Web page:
It is our opinion that infiltration of local anesthetic into oral mucosa with a large needle and strong pressure by surgeon’s hand should be avoided. During dental treatments, the sting from the needle is occasionally associated with systemic complications, such as the vasovagal reflex, hyperventilation syndrome, ischemic heart disease, and arrhythmias [1, 2]. Satoh et al.  reported transient asystole at the time of needle puncture in a dental surgery patient under intravenous sedation. Suddenly, severe bradycardia can occasionally occur in an otherwise stable patient when a needle used for local anesthetic administration enters the oral submucosa during oral and maxillofacial surgery. The resulting hemodynamic effects are variable and difficult to anticipate. Generally, in awake patients the dentist very carefully infiltrates local anesthetic into oral submucosa with a small needle (28 or 30 gage needle), not strong pressure and slowly (1.8 mL per 60 seconds). But under general anesthesia surgeons usually infiltrate with a large needle (23 gauge) and strong pressure and rapidly (10 mL per within 30 seconds) because they think all sensitivity in oral mucosa is blocked by general anesthesia. It was a possibility that bradycardia in our case was induced by an intense noxious stimulus when infiltrated into the oral submucosa with large needle, strong pressure by hand and rapidly. We do not yet have enough data to judge whether the effects from needle puncture differ depending on the region of the body where the needle is introduced. Therefore, we would specifically recommendation the use a smaller gauge needle, which cannot generate as much pressure and stimulation.
In conclusion, severe bradycardia is associated with the infiltration of local anesthetic into the oral mucosa under general anesthesia and the infiltration of local anesthetic into oral mucosa with a large needle and strong pressure by surgeon’s hand should be avoided. It is prudent to recognize the possibility of this complication when a needle is introduced into the oral submucosa during general anesthesia.
Written consent for publication was obtained from the patient.
Conflict of Interests
The authors declare that there is no conflict of interests regarding the publication of this paper.
- H. Matsuura, “Systemic complications and their management during dental treatment,” International dental journal, vol. 39, no. 2, pp. 113–121, 1989.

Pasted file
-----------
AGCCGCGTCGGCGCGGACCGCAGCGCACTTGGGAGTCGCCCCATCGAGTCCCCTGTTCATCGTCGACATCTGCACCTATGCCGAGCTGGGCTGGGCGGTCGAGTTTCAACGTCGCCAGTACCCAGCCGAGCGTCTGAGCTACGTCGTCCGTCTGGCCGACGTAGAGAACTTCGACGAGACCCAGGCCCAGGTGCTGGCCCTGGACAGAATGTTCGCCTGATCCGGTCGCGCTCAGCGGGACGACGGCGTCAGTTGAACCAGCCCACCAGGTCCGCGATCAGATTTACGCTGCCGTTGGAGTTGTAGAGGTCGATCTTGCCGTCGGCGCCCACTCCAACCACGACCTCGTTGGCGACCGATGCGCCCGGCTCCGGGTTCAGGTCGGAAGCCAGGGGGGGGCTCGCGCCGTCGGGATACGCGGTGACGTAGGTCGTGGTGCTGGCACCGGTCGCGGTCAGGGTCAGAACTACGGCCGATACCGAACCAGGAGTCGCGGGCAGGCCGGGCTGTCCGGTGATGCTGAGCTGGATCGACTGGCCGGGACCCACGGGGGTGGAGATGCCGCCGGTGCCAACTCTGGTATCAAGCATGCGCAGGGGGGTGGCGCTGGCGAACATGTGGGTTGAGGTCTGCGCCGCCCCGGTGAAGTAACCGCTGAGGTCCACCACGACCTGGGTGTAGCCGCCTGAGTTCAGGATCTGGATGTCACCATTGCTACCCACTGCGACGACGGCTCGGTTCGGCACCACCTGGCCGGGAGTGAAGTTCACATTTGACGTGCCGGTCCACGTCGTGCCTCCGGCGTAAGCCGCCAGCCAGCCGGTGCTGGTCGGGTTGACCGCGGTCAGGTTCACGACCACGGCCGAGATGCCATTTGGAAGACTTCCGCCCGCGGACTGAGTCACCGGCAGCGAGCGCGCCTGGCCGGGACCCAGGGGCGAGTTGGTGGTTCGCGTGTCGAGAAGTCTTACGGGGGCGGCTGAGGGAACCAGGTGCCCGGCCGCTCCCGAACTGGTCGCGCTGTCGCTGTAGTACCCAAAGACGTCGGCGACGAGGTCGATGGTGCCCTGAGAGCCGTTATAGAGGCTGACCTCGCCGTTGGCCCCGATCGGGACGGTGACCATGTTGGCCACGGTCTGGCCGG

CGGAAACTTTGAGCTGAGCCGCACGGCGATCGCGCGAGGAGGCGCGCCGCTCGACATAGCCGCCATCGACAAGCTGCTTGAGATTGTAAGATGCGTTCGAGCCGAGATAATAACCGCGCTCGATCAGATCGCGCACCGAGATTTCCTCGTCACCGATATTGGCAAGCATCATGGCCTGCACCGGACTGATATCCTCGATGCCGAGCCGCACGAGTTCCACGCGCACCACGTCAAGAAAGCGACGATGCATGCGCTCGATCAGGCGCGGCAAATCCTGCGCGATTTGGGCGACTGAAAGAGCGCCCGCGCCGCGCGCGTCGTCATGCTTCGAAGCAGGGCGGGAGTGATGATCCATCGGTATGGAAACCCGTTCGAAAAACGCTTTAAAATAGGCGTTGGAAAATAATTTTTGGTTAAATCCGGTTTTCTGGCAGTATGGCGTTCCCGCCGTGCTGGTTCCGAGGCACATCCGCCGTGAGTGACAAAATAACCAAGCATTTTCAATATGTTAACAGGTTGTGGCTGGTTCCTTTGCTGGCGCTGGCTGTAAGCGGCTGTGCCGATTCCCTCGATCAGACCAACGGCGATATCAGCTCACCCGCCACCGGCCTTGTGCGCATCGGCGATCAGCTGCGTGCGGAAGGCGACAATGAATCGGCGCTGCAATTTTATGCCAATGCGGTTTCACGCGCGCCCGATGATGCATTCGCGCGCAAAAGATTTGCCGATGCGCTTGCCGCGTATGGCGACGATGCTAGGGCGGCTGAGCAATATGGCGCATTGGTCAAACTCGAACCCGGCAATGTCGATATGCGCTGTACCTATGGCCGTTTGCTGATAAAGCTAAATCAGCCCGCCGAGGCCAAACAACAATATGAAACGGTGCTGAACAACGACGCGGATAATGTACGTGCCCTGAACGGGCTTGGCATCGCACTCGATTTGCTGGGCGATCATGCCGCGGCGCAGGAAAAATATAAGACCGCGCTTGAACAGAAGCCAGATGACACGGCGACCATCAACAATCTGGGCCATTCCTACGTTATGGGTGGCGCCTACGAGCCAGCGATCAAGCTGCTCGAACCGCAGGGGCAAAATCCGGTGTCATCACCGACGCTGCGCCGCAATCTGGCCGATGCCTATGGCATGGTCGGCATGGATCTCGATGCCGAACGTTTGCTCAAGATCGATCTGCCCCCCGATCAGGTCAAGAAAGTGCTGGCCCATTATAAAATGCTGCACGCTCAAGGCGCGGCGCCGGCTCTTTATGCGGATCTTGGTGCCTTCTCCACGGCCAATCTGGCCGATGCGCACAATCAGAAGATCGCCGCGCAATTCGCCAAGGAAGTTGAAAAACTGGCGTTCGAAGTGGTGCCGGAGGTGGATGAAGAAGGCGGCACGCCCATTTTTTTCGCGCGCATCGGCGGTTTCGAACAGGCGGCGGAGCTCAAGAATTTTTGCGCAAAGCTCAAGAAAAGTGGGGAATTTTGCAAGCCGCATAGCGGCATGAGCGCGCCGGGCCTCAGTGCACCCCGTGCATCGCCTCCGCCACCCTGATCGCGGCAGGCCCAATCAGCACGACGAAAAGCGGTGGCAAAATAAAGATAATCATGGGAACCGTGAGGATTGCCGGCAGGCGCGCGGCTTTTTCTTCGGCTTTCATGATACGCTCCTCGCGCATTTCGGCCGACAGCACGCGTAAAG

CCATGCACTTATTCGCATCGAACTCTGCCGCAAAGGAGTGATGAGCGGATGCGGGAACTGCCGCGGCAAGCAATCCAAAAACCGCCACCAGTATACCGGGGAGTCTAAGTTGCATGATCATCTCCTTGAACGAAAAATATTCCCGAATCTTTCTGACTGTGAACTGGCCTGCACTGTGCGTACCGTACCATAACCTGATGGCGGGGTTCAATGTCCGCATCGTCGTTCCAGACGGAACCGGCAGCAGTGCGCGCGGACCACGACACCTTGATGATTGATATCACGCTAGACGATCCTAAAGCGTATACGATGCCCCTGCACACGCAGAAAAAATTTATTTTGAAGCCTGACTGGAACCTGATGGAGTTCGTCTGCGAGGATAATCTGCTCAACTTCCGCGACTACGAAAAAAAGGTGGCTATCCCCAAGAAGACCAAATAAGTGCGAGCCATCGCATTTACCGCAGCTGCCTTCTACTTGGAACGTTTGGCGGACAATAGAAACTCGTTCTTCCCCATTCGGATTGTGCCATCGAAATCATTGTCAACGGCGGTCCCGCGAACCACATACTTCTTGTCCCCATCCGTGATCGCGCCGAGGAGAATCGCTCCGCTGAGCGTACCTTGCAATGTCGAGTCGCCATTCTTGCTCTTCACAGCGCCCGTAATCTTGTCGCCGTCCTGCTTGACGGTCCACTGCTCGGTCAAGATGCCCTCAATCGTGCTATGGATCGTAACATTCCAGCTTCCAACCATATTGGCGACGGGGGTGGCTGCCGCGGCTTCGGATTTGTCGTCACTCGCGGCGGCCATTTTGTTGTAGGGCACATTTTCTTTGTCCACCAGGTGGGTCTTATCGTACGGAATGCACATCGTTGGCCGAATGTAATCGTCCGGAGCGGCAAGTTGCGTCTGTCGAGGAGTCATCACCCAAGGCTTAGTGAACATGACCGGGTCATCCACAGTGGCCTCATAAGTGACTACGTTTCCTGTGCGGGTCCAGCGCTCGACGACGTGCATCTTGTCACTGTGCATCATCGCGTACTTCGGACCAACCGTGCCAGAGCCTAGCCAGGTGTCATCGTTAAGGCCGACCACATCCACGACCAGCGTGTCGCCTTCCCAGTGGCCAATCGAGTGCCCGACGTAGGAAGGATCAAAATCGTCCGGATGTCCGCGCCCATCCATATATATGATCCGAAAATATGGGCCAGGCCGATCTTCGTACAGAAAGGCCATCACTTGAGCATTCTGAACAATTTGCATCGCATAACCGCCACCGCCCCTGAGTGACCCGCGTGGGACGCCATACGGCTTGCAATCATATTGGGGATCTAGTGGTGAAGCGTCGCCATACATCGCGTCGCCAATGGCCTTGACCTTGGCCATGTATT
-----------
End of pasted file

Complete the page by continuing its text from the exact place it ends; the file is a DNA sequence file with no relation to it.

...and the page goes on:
- Y. Kubota, “Research of systemic complications during dental treatment—a review of 30 year footsteps in department of dental anesthesiology,” The Journal of the Stomatological Society, vol. 61, no. 2, pp. 197–206, 1994.
- N. N. Win, H. Kohase, T. Miyamoto, and M. Umino, “Decreased bispectral index as an indicator of syncope before hypotension and bradycardia in two patients with needle phobia,” British Journal of Anaesthesia, vol. 91, no. 5, pp. 749–752, 2003.
- D. J. Doyle and P. W. S. Mark, “Reflex bradycardia during surgery,” Canadian Journal of Anaesthesia, vol. 37, no. 2, pp. 219–222, 1990.
- S. Lang, D. T. Lanigan, and M. van der Wal, “Trigeminocardiac reflexes: maxillary and mandibular variants of the oculocardiac reflex,” Canadian Journal of Anaesthesia, vol. 38, no. 6, pp. 757–760, 1991.
- V. Robideaux, “Oculocardiac reflex caused by midface disimpaction,” Anesthesiology, vol. 49, no. 6, article 433, 1978.
- M. Kosaka, S.-I. Asamura, and H. Kamiishi, “Oculocardiac reflex induced by zygomatic fracture: a case report,” Journal of Cranio-Maxillofacial Surgery, vol. 28, no. 2, pp. 106–109, 2000.
- T. M. Gomez and J. W. van Gilder, “Reflex bradycardia during TMJ arthroscopy: case report,” Journal of Oral and Maxillofacial Surgery, vol. 49, no. 5, pp. 543–544, 1991.
- H. T. Lubbers, D. Zweifel, K. W. Gratz et al., “Classification of potential risk factors for trigeminocardiac reflex in craniomaxillofacial surgery,” Journal of Oral and Maxillofacial Surgery, vol. 68, no. 6, pp. 317–321, 2010.
- Y. Satoh, M. Satoh, Y. Shinohe et al., “Transient asystole at the sting of needle in a dental surgery patient under intravenous sedation,” Journal of Japanese Dental Society of Anesthesiology, vol. 39, no. 3, pp. 646–647, 2011 (Japanese).
Copyright © 2015 Kenichi Satoh et al. This is an open access article distributed under the Creative Commons Attribution License, which permits unrestricted use, distribution, and reproduction in any medium, provided the original work is properly cited.